Market Roundup 14 July 2022

1) Thai stock market overview

Thailand’s SET Index closed at 1,536.82 points, decreased 9.98 points or 0.65% with a trading value of 61 billion baht. The analyst stated that the Thai stock market moved in the same direction as global markets, following a decline of oil prices due to a dominance of the energy sector in the SET Index. Meanwhile, investors were allocating to safe assets amid the Fed’s potential rate hike by 100bps to tame inflation.


2) Thailand’s stock investor confidence falls to bearish zone at 64.57 in June

Thailand’s stock investor confidence index fell to 64.57 in June, entering the “bearish zone” for the first time in 11 months and down 23.1% from the previous month, according to a survey released Thursday by the Federation of Thai Capital Market Organizations (FETCO).

The June 2022 study showed that investors are still concerned about the Fed’s interest rate hike, which could send the economy into a recession. They are also aware of the rising global inflation and the spread of new Omicron sub-variants BA.4 and BA.5.


3) Thai baht at 7-year low as investors shift toward greenback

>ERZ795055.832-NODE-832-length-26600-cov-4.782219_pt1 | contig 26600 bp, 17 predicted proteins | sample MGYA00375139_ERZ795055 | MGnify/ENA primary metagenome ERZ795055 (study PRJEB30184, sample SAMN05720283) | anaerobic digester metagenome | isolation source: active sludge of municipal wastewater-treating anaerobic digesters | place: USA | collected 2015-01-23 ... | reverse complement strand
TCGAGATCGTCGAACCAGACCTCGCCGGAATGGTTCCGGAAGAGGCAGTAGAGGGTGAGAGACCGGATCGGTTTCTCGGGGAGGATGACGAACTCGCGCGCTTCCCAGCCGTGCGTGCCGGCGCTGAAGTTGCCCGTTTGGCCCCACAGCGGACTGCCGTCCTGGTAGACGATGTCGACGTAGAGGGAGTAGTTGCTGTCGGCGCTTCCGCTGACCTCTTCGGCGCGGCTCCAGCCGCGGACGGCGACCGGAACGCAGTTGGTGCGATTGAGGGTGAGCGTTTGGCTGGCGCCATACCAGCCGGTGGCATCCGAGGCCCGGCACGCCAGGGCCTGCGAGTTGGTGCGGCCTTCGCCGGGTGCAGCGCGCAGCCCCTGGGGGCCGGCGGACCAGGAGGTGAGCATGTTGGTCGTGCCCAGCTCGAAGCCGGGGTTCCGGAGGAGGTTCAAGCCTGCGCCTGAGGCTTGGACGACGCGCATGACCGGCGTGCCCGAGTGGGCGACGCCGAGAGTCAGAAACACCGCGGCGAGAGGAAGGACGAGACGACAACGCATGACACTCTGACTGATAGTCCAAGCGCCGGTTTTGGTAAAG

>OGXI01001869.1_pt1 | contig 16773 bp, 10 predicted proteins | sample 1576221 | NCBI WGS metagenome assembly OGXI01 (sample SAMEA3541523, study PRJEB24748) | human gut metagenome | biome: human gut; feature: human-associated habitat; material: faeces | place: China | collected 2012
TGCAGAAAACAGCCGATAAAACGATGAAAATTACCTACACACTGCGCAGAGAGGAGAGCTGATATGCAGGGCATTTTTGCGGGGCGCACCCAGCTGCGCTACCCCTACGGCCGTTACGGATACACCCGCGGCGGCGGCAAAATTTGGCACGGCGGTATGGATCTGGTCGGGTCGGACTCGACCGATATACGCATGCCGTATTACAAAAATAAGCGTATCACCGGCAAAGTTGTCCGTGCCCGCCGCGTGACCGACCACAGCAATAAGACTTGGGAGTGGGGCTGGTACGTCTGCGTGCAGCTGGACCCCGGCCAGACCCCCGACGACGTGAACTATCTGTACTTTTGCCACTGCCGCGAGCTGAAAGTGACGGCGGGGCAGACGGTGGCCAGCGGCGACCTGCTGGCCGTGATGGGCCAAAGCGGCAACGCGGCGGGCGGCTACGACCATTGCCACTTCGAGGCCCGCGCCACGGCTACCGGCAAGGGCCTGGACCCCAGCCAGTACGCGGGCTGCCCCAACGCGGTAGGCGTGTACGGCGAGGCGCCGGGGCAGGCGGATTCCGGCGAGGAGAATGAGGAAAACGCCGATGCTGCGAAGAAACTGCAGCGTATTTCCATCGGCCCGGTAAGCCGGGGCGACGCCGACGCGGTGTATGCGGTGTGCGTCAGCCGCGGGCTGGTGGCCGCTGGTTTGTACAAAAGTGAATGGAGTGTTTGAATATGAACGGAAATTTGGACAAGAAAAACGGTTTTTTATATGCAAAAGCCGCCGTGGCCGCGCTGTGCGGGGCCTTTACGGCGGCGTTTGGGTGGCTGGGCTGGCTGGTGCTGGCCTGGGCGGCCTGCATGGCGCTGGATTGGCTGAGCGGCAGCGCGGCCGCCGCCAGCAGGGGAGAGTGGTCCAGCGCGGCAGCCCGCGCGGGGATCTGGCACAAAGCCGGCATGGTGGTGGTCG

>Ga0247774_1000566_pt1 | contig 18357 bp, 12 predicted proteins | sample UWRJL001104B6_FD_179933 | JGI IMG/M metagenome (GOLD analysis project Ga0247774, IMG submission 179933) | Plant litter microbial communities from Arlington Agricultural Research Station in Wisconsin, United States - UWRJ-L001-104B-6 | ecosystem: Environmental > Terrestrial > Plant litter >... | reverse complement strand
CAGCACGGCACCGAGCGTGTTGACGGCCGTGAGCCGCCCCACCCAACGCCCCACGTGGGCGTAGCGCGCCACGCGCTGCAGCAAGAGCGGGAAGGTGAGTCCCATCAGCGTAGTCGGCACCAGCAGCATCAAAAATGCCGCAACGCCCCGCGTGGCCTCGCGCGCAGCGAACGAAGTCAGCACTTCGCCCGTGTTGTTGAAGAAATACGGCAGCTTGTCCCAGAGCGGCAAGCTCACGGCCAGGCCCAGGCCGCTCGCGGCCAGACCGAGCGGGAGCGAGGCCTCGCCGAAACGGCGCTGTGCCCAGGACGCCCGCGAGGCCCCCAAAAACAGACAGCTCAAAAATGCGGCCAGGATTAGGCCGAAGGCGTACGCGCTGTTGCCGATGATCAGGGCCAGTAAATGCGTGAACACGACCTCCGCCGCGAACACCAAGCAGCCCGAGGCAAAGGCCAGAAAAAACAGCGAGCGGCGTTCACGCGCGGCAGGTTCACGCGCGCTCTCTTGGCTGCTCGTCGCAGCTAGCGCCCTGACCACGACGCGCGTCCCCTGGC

Thai baht briefly hit 36.49 baht against a dollar in today’s trading session, its lowest since 2015, as the Thai central bank said that there is no plan for an urgent rate meeting amid rising inflation around the world. The next meeting will be on August 10, 2022.

Thai baht cannot rally against the greenback as U.S. red hot inflation in June of 9.1% that beat expectations led analysts into shifting their forecast for the Fed fund rate from a 75bp hike in July to 100bp hike instead.

The Dollar Index rose 0.61% to 108.61 points as of 16:05 BKK Time on July 14, 2022. The index has gained 1.34% in a week, 2.87% in a month and 13.11% so far this year.


4) IMF trims US economic growth to 2.3% amid slowdown of consumer spendings

The International Monetary Fund (IMF) trimmed its US growth projection for 2022 to 2.3% on Tuesday, less than a month after lowering it to 2.9% in late June in response to recent data indicating a decline in consumer spending.

The Fund also reduced its 2023 real GDP growth outlook to 1.0% from 1.7% in June.


5) EU cuts eurozone growth outlook, sees higher inflation amid Ukraine war

The European Commission slashed the EU’s growth outlook for 2022 and 2023, and revised up the inflation forecast in the midst of Russia’s war against Ukraine, which poses new challenges to the bloc’s economy.

The Commission has revised its inflation forecast for 2022 upwards from 6.1% to 7.6%, reflecting the recent increase in the cost of living.

Inflation for the year was predicted at 6.1% in May, a significant increase from the 3.5% predicted before the invasion of Ukraine.

Additionally, the European Commission anticipates GDP to grow by 2.6% this year, down from its May estimation of 2.7%, and by 1.4% in 2023.